Ex Cathedra, St Mary’s, Warwick
Perhaps it’s a stretch to find a man who lived into the second world war and knew much of the modern Russia, in a concert of ‘early music’ but Rachmaninoff’s achingly beautiful settings of orthodox liturgy are about as timeless as that word allows and speak of a Russia far distant from that which he knew and, crucially, the one we’re confronted with today.
Ex Cathedra, under the ever-attentive direction of Jeffrey Skidmore, found a sound and expression in this performance which serves not only that double past, but which will carry us into the future for some time.
For all the fabulous artistry the composer has at his disposal – and remember this is Rachmaninoff whose sweeping melodies in other genres perennially top the favourites charts to this day – this is liturgical work and must remain within limits of decorum.
Presented in a format including the chants on which the settings are based, this programme was superbly sung throughout. The basses in particular were as impressive as anything this church can have heard, reaching depths the packed audience could probably feel as much as hear. Credit too to the two soloists, Martha McLorinan and, standing in at short notice, Daniel Marles.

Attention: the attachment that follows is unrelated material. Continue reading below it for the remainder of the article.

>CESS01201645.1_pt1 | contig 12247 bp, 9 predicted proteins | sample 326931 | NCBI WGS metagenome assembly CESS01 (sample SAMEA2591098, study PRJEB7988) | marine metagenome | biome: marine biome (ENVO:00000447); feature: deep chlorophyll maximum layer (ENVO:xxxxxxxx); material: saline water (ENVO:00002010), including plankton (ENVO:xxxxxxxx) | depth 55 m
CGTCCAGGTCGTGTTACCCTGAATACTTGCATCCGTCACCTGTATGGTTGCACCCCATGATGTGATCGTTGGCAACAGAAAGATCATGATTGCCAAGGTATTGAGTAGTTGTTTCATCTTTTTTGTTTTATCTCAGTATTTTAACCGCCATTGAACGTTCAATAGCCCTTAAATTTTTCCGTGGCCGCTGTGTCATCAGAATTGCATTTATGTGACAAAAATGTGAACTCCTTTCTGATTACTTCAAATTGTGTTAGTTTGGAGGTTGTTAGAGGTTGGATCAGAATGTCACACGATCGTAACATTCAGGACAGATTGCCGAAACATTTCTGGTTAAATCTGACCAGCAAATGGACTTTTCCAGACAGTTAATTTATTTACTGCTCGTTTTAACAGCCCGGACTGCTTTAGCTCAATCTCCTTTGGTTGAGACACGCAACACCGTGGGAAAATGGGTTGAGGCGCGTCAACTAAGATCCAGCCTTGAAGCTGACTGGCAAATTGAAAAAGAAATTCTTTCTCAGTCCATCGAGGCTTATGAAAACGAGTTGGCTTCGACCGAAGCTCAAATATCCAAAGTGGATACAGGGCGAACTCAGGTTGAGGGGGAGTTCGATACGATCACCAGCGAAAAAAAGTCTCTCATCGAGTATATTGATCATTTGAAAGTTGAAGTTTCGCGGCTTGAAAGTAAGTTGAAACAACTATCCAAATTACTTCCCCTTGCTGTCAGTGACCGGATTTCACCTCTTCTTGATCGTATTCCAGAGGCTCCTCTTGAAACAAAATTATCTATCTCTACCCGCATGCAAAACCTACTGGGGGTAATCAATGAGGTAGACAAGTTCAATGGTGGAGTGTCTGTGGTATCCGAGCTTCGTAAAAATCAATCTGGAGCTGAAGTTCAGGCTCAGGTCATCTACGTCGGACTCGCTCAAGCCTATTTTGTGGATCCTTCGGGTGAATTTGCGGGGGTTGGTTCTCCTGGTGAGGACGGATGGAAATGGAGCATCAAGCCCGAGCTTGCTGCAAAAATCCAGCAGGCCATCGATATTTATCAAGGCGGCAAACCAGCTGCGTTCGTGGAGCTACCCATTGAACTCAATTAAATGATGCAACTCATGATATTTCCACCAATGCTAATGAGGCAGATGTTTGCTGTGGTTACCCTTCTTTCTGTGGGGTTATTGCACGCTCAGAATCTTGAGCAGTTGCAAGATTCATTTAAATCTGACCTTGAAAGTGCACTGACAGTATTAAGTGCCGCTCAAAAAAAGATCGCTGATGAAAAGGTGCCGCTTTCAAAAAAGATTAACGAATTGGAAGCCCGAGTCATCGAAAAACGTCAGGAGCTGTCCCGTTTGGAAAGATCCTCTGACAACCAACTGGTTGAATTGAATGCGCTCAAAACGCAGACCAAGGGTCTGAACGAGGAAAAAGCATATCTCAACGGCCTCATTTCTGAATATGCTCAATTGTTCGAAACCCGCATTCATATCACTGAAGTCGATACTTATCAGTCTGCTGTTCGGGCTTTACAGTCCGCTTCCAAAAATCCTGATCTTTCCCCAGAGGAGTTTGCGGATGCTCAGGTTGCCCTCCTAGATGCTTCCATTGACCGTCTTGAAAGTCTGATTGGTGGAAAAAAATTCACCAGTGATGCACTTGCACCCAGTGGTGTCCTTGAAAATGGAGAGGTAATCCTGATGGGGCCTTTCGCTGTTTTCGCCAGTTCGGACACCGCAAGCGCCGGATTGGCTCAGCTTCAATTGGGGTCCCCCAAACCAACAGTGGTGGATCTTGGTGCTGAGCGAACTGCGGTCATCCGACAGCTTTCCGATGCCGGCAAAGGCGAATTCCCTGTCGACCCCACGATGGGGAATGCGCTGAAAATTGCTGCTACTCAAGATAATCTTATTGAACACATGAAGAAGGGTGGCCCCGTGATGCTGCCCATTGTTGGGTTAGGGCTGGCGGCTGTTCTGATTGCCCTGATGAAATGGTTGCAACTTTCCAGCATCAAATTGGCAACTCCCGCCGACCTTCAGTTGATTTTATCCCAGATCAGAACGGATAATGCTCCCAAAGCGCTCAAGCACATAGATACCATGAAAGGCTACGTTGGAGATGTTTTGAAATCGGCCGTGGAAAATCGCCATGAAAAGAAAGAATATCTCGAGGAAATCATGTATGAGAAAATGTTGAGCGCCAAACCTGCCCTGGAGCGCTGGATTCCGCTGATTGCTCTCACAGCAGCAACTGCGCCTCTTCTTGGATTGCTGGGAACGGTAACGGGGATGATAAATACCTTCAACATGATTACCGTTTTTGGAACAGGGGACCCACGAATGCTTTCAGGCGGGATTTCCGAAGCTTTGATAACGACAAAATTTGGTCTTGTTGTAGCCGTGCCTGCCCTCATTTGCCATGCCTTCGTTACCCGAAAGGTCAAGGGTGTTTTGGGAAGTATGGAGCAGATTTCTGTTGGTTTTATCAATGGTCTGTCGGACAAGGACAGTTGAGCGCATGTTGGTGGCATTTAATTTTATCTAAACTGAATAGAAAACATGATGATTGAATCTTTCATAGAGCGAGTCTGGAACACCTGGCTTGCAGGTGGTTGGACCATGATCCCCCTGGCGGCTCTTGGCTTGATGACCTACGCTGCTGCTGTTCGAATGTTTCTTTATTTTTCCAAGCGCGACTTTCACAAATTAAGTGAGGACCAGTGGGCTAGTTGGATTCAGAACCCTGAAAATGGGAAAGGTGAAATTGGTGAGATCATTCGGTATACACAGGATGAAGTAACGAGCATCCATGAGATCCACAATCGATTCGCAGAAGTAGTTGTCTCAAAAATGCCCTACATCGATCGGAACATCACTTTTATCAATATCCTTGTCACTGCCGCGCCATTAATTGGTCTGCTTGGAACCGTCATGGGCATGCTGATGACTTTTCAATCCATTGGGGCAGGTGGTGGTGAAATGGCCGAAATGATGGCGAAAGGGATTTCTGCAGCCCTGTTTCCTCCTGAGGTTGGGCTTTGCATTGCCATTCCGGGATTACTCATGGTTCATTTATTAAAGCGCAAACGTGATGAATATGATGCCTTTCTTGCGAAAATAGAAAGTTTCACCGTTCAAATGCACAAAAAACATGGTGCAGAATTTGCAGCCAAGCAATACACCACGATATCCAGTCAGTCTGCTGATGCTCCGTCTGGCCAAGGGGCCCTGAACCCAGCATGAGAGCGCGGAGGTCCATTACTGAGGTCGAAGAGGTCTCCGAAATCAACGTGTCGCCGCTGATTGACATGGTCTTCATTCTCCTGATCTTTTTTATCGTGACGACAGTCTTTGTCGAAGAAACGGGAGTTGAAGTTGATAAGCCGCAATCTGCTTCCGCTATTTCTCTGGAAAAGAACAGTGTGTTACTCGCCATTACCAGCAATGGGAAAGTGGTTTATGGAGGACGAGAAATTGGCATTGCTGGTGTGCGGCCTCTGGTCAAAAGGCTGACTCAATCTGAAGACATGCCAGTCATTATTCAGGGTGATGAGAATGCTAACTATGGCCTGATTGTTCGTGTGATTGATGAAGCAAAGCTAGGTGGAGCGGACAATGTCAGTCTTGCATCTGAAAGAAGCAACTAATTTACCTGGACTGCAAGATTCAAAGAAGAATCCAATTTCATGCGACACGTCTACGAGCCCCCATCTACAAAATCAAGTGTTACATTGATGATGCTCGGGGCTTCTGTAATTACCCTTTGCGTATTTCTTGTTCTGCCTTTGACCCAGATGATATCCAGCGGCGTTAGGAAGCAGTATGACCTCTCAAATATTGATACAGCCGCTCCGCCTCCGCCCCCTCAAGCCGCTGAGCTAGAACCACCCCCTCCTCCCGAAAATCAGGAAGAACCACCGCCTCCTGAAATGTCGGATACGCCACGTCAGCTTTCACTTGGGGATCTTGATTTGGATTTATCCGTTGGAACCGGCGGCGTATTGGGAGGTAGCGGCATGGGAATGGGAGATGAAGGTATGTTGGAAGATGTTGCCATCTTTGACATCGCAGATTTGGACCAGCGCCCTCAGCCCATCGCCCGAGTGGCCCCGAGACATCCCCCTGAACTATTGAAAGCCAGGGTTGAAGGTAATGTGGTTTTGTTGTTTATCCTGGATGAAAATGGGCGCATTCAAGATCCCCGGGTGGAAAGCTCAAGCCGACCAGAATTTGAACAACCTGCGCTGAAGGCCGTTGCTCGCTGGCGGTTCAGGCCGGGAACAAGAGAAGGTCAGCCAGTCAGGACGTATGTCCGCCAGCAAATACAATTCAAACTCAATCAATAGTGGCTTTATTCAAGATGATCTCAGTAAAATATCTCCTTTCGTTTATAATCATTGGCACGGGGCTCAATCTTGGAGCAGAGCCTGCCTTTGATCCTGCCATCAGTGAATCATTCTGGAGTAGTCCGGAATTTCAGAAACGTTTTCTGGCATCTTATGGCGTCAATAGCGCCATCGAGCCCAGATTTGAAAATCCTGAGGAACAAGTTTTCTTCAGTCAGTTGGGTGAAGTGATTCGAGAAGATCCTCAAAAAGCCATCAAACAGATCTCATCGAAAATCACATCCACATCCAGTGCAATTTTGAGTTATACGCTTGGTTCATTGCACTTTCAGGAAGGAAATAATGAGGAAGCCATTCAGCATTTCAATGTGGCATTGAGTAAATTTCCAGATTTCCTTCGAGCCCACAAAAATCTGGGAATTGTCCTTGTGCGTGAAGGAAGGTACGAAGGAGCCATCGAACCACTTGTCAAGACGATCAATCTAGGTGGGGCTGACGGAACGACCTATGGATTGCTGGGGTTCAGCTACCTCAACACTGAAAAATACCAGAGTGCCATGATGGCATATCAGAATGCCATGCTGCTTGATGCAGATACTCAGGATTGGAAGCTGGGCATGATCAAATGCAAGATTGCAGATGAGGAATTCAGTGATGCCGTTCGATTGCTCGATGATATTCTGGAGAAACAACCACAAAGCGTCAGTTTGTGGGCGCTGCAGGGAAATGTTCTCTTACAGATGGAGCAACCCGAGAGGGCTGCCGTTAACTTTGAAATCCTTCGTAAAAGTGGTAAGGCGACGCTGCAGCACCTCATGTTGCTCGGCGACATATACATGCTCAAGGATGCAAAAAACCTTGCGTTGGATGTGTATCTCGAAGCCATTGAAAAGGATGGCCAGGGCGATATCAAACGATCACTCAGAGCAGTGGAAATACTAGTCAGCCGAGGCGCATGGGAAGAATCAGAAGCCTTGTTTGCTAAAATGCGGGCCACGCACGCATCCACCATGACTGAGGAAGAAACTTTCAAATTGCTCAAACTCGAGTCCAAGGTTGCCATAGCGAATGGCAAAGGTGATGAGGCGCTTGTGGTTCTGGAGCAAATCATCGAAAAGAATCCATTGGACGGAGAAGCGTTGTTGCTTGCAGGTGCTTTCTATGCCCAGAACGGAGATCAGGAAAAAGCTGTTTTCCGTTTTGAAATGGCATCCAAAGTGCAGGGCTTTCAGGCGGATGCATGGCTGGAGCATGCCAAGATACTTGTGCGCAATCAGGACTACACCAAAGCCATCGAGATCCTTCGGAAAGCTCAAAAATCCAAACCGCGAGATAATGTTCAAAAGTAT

Live music is always a balance weighing imperfect listening conditions and minor annoyances against the possibility of being present at something quite brilliant. A large audience at a quiet piece will always produce the coughs and chair-scraping that digital recordings banish, but there is still a vast amount in the credit column.
Only in the flesh can the full power and subtlety of this music be appreciated and actually seen on the faces of those producing it. Unless you happen to live in a sizeable cave and have wonderfully understanding neighbours, you won’t match the sound of a quality choral ensemble in the acoustic of this splendid church.
Opting to present the work with an interval works both ways. The heart and soul may yearn to experience the flow of Rachmaninoff’s settings in one uninterrupted performance but the more fundamental parts welcome the chance to get up and move around. Perhaps a more ‘all-night-vigil’ inspired lighting state could have been attempted but it has to be borne in mind that the focus of this concert is on superb music and unnecessary trimmings may be just that.